Thursday, September 30, 2010


I have a new hospice patient, a lovely older gentleman. His wife and primary caregiver is still a little wary of the hospice system, but I paid them a visit last week and sat with him while she took a bath and had a little time to herself. I think he was a little irascible about the fact that he needed someone to watch him while she was still in the house, but he was very courteous. We played a game of chess together. I am not a great player, and am lucky if I can remember which way the players move, but he was very gracious about helping me out and telling me if I had made a bad move. In the end, we came to a draw so I guess I didn't do too badly. I'm not sure what he thought of the whole experience; a perfect stranger invading his home and forcing him to play bad chess when all he wanted to do was rest but they invited me back so I guess I did something right!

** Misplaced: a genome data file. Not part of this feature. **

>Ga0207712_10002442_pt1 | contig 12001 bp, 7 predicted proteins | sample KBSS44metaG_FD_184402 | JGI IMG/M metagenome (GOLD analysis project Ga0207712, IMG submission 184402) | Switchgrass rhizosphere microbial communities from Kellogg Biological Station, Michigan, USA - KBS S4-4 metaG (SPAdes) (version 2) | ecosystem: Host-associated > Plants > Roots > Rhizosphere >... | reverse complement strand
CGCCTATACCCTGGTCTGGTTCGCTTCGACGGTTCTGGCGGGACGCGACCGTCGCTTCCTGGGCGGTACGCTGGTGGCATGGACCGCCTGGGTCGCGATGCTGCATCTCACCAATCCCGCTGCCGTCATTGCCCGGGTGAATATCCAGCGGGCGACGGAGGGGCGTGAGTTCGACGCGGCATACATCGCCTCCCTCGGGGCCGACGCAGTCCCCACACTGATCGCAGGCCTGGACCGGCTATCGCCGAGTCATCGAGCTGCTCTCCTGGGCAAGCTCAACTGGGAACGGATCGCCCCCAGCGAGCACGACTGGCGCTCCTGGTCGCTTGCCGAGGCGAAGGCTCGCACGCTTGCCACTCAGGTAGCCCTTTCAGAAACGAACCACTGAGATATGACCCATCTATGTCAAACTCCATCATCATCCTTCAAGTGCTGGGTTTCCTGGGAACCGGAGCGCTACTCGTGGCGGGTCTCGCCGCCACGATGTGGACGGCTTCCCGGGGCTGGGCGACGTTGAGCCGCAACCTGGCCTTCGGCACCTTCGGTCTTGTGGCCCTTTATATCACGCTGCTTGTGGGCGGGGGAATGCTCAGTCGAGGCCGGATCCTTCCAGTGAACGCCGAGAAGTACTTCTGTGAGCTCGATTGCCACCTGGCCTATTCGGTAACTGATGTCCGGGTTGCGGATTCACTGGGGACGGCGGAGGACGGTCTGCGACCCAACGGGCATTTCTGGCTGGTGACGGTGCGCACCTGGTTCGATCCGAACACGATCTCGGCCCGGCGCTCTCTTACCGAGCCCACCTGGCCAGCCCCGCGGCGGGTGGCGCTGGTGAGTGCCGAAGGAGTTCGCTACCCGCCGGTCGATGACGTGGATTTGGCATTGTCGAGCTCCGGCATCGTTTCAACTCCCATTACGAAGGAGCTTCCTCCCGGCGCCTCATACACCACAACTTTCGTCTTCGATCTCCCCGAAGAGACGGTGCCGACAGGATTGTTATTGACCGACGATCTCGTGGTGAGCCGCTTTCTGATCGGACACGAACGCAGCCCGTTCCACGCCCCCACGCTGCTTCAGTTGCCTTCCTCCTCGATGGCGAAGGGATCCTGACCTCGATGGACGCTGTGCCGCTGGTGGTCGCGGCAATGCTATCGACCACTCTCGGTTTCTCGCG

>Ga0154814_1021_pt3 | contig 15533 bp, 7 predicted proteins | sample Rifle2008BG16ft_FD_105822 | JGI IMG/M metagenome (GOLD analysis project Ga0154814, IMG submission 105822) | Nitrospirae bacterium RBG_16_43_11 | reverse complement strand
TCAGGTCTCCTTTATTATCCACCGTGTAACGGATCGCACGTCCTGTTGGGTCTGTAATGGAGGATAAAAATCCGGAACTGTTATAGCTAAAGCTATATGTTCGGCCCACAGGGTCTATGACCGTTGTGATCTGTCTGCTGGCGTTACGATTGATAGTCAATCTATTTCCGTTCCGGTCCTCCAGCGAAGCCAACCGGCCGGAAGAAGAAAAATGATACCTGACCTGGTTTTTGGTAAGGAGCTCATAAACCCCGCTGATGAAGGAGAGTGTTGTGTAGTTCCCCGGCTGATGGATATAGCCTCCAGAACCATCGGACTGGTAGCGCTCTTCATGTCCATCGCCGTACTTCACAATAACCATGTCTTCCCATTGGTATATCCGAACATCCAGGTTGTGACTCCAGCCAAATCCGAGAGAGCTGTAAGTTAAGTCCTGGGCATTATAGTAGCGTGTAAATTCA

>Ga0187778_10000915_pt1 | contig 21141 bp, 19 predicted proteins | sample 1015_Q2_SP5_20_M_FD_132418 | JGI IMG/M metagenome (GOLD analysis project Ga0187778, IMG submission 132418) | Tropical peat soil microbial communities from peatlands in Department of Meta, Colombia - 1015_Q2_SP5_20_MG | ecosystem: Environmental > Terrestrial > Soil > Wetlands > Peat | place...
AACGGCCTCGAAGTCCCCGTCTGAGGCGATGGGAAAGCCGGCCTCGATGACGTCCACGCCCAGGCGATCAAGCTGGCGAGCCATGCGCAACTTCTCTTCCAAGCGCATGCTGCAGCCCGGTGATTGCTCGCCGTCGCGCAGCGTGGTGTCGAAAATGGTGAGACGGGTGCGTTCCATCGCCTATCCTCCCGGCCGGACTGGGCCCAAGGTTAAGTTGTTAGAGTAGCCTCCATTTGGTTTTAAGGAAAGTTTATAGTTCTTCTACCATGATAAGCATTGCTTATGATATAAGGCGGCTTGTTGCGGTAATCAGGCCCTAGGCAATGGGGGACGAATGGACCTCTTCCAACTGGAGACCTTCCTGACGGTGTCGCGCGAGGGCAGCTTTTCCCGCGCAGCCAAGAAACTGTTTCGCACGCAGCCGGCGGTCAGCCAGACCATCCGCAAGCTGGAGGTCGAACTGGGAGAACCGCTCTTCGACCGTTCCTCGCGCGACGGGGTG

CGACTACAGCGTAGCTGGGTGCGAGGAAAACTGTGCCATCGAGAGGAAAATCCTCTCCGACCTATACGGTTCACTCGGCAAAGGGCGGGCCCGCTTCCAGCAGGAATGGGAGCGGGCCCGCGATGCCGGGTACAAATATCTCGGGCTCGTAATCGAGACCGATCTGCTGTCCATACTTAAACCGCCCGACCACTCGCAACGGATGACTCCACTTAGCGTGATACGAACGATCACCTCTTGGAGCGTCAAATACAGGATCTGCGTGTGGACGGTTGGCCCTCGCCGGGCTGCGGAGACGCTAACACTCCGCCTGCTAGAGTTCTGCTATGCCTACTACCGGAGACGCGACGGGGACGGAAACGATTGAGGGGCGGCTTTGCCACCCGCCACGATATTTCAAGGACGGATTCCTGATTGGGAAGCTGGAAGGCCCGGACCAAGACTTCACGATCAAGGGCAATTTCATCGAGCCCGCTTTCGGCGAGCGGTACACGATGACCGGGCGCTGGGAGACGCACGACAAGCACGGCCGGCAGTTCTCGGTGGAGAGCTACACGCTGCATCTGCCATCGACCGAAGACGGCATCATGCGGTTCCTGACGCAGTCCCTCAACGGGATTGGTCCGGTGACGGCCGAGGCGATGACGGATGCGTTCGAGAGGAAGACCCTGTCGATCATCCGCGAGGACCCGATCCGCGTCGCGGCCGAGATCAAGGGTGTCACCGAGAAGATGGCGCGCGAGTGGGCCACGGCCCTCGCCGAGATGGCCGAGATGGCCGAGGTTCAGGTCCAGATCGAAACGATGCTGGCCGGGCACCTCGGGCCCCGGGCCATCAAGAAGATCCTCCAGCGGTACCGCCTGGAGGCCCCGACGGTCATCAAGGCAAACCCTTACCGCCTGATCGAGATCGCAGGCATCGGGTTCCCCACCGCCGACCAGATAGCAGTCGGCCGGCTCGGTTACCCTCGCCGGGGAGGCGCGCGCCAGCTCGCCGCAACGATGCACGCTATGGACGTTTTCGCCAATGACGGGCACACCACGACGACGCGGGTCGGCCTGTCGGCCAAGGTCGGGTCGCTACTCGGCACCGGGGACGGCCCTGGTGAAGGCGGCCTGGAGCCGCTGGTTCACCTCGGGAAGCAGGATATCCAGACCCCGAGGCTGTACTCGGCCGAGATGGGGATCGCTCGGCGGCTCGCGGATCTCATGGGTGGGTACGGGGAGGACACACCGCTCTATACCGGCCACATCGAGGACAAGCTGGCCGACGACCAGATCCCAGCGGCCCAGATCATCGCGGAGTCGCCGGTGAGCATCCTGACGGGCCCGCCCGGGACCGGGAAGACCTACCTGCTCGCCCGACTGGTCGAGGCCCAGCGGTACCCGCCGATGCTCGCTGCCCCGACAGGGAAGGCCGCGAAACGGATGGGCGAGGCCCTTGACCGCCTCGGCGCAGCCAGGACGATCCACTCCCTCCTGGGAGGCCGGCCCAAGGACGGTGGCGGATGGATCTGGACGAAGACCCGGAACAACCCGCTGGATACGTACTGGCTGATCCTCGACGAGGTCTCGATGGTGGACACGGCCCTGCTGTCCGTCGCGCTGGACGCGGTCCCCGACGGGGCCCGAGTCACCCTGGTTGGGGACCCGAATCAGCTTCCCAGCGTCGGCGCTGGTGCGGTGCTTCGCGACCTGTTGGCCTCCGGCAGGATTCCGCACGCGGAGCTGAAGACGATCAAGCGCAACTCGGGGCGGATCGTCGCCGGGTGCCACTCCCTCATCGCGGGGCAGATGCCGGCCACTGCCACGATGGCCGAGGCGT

Tuesday, September 21, 2010


I was visiting my hospice patient last week. When I first started seeing her, she was bedridden, slept a lot, and was receiving last rites from the priest. Now she seems to be doing much better, is up in her wheelchair part of the day, and can sit and talk with me. Granted, we talk about things I suspect she experienced in her past, or things she thinks she sees, but that's okay with me. Every now and then, however, I get a glimpse of the lucid personality that still lurks underneath the dementia and confusion. I was reading quietly to her, and she motioned with her hand to have me look up. When I did, she smiled at me, then something in her eyes shifted and looked almost sad. "Oh honey," she said, "I'm so tired... I'm so tired." I could tell this was the real woman talking to me, expressing what she was really feeling, and I felt for her. What must it be like to be so old and frail, unable to move much on your own, feeling the weight of the years and your infirmity weighing down on you? I touched her hand gently, and said, "It's okay, you can sleep now." And I watched her eyes flutter closed, one hand still picking gently, busily at her oxygen tube.